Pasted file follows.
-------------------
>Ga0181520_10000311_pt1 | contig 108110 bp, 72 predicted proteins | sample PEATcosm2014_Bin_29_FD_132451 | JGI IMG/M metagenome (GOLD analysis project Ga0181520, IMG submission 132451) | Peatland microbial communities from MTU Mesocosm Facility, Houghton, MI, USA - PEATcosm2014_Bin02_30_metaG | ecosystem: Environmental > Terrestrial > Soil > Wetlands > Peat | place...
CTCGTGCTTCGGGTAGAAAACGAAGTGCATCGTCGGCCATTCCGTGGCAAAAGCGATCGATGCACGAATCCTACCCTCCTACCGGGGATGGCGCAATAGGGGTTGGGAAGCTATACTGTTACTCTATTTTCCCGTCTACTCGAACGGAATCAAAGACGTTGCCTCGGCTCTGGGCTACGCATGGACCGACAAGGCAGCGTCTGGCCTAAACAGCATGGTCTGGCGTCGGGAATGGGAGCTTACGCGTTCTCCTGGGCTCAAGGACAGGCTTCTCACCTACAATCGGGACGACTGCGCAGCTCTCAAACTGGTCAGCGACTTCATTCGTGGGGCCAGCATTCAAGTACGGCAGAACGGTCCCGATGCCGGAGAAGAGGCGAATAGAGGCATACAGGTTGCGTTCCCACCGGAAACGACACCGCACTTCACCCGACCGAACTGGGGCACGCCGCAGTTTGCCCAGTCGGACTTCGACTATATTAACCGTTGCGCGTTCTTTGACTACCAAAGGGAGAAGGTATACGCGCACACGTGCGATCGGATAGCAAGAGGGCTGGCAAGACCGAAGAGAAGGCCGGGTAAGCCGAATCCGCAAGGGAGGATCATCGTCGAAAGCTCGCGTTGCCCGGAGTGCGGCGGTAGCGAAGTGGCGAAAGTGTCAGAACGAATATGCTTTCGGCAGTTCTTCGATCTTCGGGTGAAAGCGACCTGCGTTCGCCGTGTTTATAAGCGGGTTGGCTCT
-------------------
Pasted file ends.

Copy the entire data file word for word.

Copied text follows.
>Ga0181520_10000311_pt1 | contig 108110 bp, 72 predicted proteins | sample PEATcosm2014_Bin_29_FD_132451 | JGI IMG/M metagenome (GOLD analysis project Ga0181520, IMG submission 132451) | Peatland microbial communities from MTU Mesocosm Facility, Houghton, MI, USA - PEATcosm2014_Bin02_30_metaG | ecosystem: Environmental > Terrestrial > Soil > Wetlands > Peat | place...
CTCGTGCTTCGGGTAGAAAACGAAGTGCATCGTCGGCCATTCCGTGGCAAAAGCGATCGATGCACGAATCCTACCCTCCTACCGGGGATGGCGCAATAGGGGTTGGGAAGCTATACTGTTACTCTATTTTCCCGTCTACTCGAACGGAATCAAAGACGTTGCCTCGGCTCTGGGCTACGCATGGACCGACAAGGCAGCGTCTGGCCTAAACAGCATGGTCTGGCGTCGGGAATGGGAGCTTACGCGTTCTCCTGGGCTCAAGGACAGGCTTCTCACCTACAATCGGGACGACTGCGCAGCTCTCAAACTGGTCAGCGACTTCATTCGTGGGGCCAGCATTCAAGTACGGCAGAACGGTCCCGATGCCGGAGAAGAGGCGAATAGAGGCATACAGGTTGCGTTCCCACCGGAAACGACACCGCACTTCACCCGACCGAACTGGGGCACGCCGCAGTTTGCCCAGTCGGACTTCGACTATATTAACCGTTGCGCGTTCTTTGACTACCAAAGGGAGAAGGTATACGCGCACACGTGCGATCGGATAGCAAGAGGGCTGGCAAGACCGAAGAGAAGGCCGGGTAAGCCGAATCCGCAAGGGAGGATCATCGTCGAAAGCTCGCGTTGCCCGGAGTGCGGCGGTAGCGAAGTGGCGAAAGTGTCAGAACGAATATGCTTTCGGCAGTTCTTCGATCTTCGGGTGAAAGCGACCTGCGTTCGCCGTGTTTATAAGCGGGTTGGCTCT